Cord Blood TransplantBy George Grow
This is the VOA Special English SCIENCE REPORT.
Doctors are closely watching the condition of six-year-old Molly Nash. The girl is fighting a rare and deadly blood disease. Recently, doctors in Minneapolis, Minnesota performed a special operation to treat Molly. She received special cells from the blood of a baby who was created to save his sister's life. Doctors say that tests show the treatment is a success.
Molly was born with a disease called Fanconi anemia. The disease prevented her body from making bone marrow. Her bone marrow could not produce red blood cells to carry oxygen. She could not produce white blood cells to fight infections. And she could not produce platelets to help blood clot.
The only proven treatment is a bone marrow transplant operation. The rate of success is highest when the patient's brother or sister provides bone marrow for the treatment. Molly did not have a brother or sister so her parents decided to create one.
Doctors took eggs from Molly's mother and sperm from her father to create embryos in the laboratory. The scientists tested the genes of the embryos for the presence of Fanconi anemia. They also used tests to identify an embryo that was able to provide special cells for the transplant operation.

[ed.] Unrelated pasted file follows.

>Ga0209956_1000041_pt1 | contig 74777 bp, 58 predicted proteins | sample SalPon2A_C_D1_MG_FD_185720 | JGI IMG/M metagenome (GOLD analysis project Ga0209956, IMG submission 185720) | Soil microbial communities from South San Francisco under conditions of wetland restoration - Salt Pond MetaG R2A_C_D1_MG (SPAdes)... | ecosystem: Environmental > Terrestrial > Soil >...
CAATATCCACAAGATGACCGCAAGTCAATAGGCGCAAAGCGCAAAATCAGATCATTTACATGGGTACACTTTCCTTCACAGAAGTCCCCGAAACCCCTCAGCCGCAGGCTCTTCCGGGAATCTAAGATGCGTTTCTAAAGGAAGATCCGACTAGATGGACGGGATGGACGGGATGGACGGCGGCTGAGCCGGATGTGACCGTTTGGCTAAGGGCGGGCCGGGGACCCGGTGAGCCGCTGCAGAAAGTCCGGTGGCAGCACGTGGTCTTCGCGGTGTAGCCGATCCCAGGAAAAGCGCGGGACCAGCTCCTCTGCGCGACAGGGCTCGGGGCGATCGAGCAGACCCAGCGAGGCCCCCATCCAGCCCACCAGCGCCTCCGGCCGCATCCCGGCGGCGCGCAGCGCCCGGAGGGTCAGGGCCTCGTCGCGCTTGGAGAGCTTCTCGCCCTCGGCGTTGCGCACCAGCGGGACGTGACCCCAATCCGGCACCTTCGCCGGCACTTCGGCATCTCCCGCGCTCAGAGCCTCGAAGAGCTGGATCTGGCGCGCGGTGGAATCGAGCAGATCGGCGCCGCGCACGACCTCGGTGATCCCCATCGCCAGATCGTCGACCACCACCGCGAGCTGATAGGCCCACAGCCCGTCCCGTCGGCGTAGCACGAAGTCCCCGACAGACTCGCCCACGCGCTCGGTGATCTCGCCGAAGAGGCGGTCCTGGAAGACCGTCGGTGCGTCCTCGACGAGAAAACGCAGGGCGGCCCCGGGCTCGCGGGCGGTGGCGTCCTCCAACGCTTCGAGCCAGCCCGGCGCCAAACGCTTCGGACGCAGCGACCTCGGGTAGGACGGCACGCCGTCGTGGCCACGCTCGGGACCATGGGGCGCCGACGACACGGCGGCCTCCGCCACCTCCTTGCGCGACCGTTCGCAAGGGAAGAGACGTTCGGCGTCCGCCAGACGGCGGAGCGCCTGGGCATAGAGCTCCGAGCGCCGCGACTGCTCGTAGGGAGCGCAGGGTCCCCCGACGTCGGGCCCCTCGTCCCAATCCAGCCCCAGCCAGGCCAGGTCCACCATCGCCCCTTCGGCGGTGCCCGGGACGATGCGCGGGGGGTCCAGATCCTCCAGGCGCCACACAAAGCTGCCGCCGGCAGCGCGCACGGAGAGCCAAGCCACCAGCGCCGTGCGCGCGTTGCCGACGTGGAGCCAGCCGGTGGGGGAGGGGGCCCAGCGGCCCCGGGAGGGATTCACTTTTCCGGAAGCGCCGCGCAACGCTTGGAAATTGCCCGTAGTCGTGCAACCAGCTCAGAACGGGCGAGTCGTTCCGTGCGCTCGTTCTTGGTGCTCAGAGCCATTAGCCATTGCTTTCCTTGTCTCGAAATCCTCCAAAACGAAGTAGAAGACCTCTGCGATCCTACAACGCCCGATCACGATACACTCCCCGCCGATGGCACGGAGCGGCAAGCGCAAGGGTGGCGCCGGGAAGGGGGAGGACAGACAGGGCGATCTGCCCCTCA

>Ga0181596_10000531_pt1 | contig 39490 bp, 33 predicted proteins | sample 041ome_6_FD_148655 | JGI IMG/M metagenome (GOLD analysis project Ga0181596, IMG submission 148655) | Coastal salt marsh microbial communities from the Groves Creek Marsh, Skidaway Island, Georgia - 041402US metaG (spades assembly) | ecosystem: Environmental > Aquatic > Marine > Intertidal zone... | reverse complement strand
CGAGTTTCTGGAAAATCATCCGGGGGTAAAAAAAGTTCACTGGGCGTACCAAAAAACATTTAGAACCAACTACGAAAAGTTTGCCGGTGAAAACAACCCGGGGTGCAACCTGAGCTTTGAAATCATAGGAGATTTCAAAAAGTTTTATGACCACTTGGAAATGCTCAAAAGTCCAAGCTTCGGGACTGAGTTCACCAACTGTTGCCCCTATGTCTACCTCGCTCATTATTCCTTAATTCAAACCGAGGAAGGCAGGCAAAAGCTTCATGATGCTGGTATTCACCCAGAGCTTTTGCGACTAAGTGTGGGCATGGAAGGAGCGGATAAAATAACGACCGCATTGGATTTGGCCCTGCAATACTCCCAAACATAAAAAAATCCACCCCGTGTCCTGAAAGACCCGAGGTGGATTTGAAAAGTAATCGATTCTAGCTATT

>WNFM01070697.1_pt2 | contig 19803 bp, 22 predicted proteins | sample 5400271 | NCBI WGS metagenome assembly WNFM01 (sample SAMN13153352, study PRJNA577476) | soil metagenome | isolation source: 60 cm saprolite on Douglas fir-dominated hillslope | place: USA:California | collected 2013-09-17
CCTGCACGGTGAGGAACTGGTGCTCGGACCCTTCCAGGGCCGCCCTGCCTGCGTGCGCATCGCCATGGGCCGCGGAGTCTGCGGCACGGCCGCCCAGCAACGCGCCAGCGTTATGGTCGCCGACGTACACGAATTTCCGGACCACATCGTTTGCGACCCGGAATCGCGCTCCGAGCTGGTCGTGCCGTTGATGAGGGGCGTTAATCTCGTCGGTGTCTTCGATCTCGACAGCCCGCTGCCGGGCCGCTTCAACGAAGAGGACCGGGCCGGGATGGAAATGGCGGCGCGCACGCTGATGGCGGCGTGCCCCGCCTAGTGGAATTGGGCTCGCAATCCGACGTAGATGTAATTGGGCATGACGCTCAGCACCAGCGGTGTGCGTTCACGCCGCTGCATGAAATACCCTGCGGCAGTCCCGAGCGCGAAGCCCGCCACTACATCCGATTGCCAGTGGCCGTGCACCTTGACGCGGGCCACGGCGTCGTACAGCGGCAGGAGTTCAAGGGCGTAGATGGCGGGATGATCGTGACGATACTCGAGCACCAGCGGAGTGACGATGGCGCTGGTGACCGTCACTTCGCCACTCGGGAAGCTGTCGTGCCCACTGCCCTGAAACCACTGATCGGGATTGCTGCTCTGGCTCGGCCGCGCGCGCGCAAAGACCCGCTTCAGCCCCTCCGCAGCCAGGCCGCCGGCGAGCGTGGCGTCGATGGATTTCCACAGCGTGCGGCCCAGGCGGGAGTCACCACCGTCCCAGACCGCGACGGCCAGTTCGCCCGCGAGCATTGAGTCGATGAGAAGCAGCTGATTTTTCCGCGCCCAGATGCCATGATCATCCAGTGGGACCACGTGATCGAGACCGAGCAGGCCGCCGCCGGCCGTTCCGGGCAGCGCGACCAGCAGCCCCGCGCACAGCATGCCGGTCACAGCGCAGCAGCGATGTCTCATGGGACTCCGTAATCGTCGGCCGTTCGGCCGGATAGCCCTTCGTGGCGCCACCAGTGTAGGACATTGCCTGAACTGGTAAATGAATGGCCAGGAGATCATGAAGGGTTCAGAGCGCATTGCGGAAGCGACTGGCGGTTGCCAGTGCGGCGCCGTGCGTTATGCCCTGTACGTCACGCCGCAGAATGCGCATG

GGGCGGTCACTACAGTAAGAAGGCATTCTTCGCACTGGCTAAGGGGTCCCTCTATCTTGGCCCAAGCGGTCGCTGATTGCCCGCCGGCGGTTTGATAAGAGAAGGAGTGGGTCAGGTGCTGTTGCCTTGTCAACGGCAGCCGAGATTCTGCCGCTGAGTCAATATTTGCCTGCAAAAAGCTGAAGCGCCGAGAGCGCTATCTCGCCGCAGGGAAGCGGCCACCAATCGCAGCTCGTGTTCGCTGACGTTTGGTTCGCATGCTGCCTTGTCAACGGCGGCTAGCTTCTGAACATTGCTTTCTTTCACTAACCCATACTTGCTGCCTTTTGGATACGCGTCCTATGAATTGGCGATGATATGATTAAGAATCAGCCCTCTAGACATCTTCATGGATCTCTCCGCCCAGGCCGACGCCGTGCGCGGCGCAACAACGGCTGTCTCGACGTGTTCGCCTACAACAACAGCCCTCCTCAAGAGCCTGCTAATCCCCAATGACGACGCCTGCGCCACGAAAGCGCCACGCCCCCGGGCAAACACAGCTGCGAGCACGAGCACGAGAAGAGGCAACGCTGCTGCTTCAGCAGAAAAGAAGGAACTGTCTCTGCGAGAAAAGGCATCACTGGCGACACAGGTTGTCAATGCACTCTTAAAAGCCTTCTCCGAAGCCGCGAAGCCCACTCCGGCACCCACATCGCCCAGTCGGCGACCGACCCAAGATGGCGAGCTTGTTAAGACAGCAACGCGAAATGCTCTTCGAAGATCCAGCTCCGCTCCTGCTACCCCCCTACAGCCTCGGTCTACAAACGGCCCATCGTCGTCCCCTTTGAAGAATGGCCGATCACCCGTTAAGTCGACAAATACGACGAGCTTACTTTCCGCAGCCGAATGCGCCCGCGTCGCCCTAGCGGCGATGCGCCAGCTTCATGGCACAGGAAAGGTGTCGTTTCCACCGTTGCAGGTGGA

Doctors then placed the embryo in Molly's mother. She gave birth to a boy, Adam, at the end of August. Doctors saved blood from the umbilical cord that had connected Adam with his mother. They placed special stem cells from the blood into Molly. Stem cells are able to grow into many kinds of tissue, including bone marrow.
John Wagner of the University of Minnesota performed Molly's transplant operation in September. Three weeks later, he announced that tests show Molly is carrying bone marrow cells belonging to Adam. Doctor Wagner says she is producing platelets and white blood cells for the first time in years.
This was the first known case in which parents used genetic tests to choose a baby because of its ability to save their other child's life. Some observers say the creation of the baby to use his blood cells for his sister raises important questions for society. Doctor Wagner says the medical community should hold a public debate about the issue.
This VOA Special English SCIENCE REPORT was written by George Grow.